House Passes ACA Repeal, Now Goes To Senate
Last week, the United States House of Representatives voted to replace the Affordable Care Act or Obamacare on the narrowest of margins. The resolution to repeal passed by a single vote. In order to indicate just how contentious this issue has become, not a single Democrat voted in favor of the repeal.
According to an article appearing in the New York Times, even while the Trump administration was celebrating their victory on the White House Lawn and the President himself insisting that premiums and deductibles would go down dramatically, constituents and organizations such as AARP and those representing both physicians and hospitals say that the repeal would be disastrous causing an estimated 24 million Americans to lose their healthcare.
The House bill would eliminate the tax penalties for not having health insurance and would offer tax credits rather than subsidies as well as rolling back any expansions of Medicaid that are received by the states. The amount of tax credits received depends on the age and income of those seeking insurance.
The Congressional Budget Office (CBO) a non-partisan government body estimates that while it would shave a considerable amount from the budget, it would make healthcare costs out of reach for many of the poor who were receiving health benefits for the first time under the ACA.
The bill now goes on to the Senate which is drafting their own version of a repeal and replace bill and will not likely use much of what is in the bill that just passed the House. Democrats and some Republicans warn that those who voted in favor of taking away health care from Americans who have insurance for the first time under the ACA will have to answer for their actions in 2018 and 2020.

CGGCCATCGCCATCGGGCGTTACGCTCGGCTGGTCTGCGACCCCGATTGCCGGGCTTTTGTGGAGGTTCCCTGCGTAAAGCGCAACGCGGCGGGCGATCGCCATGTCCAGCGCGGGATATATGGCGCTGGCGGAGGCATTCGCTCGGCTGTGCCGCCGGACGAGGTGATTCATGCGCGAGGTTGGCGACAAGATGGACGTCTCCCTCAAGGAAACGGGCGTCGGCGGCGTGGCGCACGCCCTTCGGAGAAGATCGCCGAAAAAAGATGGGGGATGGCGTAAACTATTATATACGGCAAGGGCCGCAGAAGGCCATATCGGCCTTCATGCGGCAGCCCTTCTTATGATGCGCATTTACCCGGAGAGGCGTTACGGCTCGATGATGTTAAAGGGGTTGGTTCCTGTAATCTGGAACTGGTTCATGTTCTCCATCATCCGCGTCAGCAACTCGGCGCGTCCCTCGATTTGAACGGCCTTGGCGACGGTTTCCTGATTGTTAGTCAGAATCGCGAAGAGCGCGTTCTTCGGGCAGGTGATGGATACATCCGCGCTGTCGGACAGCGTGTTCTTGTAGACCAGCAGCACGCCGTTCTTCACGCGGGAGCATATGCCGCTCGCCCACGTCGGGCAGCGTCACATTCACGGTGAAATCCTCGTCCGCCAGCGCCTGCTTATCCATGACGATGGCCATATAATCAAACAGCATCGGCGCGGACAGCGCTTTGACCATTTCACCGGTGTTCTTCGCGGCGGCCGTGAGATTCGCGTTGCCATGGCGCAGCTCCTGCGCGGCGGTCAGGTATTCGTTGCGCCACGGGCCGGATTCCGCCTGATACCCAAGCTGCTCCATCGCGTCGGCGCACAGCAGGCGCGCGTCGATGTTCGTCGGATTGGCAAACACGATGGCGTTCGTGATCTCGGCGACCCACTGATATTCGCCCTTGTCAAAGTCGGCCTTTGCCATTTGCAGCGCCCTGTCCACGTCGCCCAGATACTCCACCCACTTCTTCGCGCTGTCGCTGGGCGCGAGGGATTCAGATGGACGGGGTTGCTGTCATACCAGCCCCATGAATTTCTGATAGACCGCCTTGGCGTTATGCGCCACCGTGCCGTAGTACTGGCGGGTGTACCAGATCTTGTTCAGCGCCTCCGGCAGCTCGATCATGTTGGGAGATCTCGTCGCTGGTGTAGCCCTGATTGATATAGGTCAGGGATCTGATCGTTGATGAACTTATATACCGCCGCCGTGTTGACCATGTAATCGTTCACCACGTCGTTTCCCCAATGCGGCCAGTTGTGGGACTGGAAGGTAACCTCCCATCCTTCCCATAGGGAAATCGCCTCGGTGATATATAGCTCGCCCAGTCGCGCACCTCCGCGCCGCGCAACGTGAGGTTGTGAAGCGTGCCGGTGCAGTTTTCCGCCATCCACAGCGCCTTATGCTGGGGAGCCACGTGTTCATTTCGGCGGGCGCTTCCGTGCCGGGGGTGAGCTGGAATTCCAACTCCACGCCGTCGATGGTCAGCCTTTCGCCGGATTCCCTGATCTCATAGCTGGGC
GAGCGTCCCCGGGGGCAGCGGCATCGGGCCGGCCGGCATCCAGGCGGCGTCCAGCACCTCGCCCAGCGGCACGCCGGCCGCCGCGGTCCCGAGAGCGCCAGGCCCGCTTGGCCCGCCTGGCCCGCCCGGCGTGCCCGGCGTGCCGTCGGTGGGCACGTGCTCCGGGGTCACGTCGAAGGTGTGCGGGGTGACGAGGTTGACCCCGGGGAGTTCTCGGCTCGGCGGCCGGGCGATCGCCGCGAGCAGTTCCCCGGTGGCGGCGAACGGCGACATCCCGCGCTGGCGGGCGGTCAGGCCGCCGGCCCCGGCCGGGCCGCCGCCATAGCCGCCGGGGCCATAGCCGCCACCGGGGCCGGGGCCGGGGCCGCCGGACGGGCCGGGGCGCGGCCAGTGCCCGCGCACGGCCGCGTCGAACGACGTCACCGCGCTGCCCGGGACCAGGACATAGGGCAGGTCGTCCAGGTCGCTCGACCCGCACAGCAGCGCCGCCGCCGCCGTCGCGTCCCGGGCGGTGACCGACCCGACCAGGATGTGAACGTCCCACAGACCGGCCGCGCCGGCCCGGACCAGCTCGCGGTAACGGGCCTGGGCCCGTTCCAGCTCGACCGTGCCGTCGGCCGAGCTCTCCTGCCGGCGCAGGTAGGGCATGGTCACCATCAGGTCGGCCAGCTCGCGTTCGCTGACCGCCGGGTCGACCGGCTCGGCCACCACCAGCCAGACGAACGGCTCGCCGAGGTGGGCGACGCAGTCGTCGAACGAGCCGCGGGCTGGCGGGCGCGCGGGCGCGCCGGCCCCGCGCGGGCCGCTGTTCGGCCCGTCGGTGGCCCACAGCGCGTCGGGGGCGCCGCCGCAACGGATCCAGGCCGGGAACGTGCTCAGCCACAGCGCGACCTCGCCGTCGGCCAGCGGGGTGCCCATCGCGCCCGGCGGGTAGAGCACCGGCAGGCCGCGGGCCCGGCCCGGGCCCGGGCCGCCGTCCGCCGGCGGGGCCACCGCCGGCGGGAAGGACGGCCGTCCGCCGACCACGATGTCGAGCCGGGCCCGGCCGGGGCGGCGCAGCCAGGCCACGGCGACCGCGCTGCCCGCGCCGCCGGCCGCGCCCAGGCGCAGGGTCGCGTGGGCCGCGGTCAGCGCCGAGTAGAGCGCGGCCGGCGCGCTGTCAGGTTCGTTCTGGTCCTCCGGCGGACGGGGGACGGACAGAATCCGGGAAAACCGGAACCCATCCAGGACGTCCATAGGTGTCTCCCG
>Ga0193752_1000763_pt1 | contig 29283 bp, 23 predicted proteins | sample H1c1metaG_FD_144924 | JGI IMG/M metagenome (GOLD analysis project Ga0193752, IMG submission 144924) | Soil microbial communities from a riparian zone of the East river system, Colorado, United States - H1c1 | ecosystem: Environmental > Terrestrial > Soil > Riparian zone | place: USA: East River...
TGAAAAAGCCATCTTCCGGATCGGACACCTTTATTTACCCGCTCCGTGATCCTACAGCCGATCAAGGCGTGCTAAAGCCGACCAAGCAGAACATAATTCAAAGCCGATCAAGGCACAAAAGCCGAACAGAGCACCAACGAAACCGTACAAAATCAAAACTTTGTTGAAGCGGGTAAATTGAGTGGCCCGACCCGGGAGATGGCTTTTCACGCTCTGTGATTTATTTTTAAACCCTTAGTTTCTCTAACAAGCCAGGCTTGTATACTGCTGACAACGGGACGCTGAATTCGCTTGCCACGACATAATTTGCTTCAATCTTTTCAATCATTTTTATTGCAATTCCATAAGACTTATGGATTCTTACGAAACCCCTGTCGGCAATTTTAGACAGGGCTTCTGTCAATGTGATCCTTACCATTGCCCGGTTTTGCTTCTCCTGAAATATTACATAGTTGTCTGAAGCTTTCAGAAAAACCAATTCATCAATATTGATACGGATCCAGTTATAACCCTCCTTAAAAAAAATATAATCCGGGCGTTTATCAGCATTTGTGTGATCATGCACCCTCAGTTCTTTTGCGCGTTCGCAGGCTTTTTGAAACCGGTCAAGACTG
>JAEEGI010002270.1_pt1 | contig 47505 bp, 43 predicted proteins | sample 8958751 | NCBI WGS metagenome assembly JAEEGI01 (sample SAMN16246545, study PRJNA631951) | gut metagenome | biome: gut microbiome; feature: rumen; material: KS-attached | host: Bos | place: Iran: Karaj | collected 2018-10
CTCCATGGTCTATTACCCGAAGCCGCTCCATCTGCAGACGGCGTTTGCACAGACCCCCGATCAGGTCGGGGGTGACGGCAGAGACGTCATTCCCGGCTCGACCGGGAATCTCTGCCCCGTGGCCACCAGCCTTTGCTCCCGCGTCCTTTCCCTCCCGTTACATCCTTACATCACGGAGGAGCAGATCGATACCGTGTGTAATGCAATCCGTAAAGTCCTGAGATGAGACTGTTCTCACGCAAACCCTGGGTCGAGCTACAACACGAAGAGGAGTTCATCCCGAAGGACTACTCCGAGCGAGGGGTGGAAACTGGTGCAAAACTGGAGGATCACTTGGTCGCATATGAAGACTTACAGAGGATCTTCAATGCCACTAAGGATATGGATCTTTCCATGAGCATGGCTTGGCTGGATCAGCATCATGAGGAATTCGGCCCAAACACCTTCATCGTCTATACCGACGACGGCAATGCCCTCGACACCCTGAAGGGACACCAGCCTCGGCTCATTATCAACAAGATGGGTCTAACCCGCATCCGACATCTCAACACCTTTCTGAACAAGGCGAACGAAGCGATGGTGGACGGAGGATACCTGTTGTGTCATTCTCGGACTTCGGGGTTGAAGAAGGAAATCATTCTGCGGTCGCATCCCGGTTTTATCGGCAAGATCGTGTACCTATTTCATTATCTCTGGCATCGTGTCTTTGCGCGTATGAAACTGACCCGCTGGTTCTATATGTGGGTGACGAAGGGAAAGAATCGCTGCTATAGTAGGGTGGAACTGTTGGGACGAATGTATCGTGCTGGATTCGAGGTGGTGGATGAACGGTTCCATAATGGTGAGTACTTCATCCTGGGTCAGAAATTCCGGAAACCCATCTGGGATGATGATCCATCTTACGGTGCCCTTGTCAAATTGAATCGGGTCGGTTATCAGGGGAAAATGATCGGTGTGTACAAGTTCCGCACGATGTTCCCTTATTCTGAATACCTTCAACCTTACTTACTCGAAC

Congress in an attempt to get hardline conservative colleagues on board offered provisions that would allow states to roll back required coverage for essential services which include pre-natal and emergency services. States could also get waivers that allow the insurers to charge higher premiums for those who are over the age of 50 and for those who have pre-existing medical conditions. This latter group would leave no family in the United States exempt from potentially paying far more for insurance. Republican Senator Dan Heller of Nevada, who is up for re-election in 2018, insists that pulling the rug out from under states which implemented Medicare expansion is an unwise move. “We need assurances that people with pre-existing conditions will be protected.”
Democrats are confident that repeal of the ACA will be fully laid at the feet of the Republican majority congress and an increasingly unpopular president. Democratic Congressman Jim McGovern told Republicans that they were taking away essential health care protections and would allow the insurance industry to discriminate against those with pre-existing conditions. Massachusetts Representative Joseph Kennedy III reminded members of the House that it isn’t just a matter of economics but of the character of who we are as Americans to take care of those who are sick or elderly and who need care.
With the debate over healthcare far from over in Congress, it can be hard to know what may happen that will affect how everyone purchases and receives insurance. The ACA or ObamaCare was already confusing, and now with the push to repeal and replace under the new administration, it’s gotten even more so. At EinsteinHR, we can be there to help answer the questions you may still have about the ACA. Whatever your human resource need is we have the years of experience to give you answers that can work for your organization.
At EinstienHR, whether it’s finding right candidate for the right job, making the most out of your human resource capital, or choosing the right benefits for your company, we have solutions for your small or medium sized business.
We can help you find the best HR answers for your company. Contact us today toll-free at 888-981-3622 (EMC2).